“Another 20 years before all disabled people can live in a community”
Moving away from collective care for people with intellectual disabilities will take another 20 years due to the slow pace of change, an Oireachtas committee said.
In 2012, the HSE launched a report aimed at enabling people with disabilities to move from large institutions to their homes in the community with the necessary supports in place.
Speaking at a meeting of the Oireachtas Joint Committee on Disability Issues, Professor Roy McConkey, of the Institute of Nursing and Health Research at the University of Ulster, said there were more than 4 000 people with intellectual disabilities living in collective settings in Ireland in 2007.
By 2017, that had fallen to just under a third, he added.
Professor McConkey said there were consequences associated with living in a group, such as a greater risk of abuse, a greater risk of contracting disease and a younger age of death.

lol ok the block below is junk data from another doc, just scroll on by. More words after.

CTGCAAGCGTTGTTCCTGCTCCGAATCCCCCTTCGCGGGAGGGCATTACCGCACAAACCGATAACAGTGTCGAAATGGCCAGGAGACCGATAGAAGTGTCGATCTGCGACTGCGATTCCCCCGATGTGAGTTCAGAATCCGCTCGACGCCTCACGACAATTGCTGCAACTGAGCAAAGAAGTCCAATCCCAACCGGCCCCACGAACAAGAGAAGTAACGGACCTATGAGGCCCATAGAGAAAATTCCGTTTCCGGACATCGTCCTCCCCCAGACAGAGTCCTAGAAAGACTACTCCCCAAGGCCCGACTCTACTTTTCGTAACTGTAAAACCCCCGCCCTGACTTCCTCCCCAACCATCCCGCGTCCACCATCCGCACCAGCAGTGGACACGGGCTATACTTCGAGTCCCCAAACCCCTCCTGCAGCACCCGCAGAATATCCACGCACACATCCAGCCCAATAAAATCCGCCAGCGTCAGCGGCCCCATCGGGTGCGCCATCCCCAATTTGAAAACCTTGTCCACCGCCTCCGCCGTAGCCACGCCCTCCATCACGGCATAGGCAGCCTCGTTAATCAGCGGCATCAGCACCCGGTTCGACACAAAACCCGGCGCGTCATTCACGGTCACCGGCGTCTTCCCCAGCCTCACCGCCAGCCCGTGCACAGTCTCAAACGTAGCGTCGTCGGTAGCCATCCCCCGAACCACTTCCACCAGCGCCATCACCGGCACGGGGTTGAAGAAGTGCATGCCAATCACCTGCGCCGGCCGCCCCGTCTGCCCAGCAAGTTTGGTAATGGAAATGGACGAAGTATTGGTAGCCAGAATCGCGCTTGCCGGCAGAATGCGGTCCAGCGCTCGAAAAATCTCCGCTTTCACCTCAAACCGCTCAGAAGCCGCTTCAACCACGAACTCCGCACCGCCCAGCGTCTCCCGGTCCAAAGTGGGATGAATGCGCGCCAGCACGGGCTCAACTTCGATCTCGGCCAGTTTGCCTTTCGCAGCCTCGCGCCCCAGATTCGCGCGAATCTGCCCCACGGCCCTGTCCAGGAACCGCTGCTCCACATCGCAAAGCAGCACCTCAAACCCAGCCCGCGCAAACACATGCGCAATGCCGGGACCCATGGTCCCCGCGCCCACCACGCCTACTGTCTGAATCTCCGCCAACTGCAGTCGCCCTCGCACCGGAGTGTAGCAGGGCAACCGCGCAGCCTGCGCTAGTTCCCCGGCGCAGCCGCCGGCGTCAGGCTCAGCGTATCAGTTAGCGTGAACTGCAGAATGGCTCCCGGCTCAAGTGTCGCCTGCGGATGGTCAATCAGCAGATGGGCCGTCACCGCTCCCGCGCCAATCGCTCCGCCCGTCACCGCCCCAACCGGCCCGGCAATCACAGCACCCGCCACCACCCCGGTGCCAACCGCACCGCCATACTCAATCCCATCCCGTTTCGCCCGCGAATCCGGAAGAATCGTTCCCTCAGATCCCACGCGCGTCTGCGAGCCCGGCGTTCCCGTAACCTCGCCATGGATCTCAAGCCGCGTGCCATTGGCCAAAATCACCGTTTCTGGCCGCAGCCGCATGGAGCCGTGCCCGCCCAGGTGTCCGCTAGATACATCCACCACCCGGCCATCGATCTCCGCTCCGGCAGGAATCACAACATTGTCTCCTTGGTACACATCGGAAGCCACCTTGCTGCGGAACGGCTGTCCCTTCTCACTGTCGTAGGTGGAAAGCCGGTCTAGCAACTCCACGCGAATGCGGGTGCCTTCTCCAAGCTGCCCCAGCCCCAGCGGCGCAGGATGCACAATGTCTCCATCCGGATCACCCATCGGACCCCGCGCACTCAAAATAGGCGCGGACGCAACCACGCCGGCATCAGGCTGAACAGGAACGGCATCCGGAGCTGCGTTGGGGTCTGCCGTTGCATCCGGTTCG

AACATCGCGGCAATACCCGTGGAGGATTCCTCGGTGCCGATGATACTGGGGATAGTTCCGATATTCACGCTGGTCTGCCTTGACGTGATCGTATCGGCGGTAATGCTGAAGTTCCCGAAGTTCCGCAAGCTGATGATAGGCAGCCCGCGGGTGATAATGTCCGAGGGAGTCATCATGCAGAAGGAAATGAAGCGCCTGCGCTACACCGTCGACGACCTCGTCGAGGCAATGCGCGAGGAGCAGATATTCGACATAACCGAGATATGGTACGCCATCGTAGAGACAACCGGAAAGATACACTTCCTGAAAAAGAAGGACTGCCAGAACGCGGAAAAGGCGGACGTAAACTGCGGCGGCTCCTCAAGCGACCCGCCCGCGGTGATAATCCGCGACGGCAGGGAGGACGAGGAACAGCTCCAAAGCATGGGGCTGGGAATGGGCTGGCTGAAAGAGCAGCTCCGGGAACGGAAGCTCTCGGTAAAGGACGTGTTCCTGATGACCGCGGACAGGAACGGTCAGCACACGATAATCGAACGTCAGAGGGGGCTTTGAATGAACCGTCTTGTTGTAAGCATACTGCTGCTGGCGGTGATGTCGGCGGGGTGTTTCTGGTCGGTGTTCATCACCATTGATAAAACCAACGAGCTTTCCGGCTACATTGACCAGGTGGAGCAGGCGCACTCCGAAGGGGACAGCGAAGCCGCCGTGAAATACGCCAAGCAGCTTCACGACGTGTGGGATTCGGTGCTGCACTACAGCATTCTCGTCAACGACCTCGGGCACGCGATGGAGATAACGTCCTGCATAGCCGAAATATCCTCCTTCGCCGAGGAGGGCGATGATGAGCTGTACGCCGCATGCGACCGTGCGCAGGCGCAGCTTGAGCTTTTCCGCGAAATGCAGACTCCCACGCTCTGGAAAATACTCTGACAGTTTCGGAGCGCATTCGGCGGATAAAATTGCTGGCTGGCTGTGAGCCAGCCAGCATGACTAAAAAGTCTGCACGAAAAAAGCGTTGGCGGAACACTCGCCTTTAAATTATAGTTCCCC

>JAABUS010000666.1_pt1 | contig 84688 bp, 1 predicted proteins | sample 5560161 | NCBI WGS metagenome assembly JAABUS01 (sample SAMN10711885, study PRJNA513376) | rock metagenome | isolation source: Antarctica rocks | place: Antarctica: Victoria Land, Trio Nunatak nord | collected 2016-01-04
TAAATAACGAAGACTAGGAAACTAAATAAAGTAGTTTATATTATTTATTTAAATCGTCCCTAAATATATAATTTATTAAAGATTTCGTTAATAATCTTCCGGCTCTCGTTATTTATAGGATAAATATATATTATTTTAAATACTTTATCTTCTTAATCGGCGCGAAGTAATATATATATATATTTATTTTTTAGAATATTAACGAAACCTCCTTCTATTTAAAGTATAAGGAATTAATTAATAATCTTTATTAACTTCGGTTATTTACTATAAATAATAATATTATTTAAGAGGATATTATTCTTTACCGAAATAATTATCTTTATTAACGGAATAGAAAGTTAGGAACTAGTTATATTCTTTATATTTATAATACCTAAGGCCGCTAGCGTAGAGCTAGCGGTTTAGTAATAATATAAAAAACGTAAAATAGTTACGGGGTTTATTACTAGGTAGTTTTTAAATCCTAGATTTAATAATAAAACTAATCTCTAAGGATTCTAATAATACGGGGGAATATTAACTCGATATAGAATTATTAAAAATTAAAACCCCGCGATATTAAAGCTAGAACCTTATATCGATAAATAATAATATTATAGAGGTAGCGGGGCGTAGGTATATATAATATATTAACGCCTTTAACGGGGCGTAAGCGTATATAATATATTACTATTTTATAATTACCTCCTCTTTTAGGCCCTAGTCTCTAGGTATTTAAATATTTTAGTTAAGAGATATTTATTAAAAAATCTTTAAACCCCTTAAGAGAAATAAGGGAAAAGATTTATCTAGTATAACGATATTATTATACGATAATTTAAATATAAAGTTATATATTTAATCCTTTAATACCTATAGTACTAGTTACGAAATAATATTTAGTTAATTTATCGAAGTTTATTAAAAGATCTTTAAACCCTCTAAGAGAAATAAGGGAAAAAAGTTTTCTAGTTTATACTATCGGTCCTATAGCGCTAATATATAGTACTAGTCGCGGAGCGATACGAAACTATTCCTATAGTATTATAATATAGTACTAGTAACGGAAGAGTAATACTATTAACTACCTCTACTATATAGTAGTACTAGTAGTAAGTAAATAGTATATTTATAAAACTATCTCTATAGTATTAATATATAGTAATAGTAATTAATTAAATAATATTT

Professor Gautam Gulati, University of Limerick, expressed concern over the high proportion of people in prison, homeless and in the direct care system with psychosocial and intellectual disabilities.
Almost one in three people in Irish prisons test positive for intellectual disability, Professor Gulati said, while the rate of mental illness in prison is four times that of the general population.
“We have to make sure that Irish prisons do not appear as places of assembly,” he added.
Disability activist Annmarie Flanagan said there was a need for a “paradigm shift” to see people with disabilities as rights holders.
Lynn Fitzpatrick, whose brother Bernard has lived in a residential setting for 40 years, said there should be a choice for these people, including the option of living in an institution.
Bernard has lived a “full and meaningful life,” she said, and a general policy to remove these parameters “has failed some people badly.”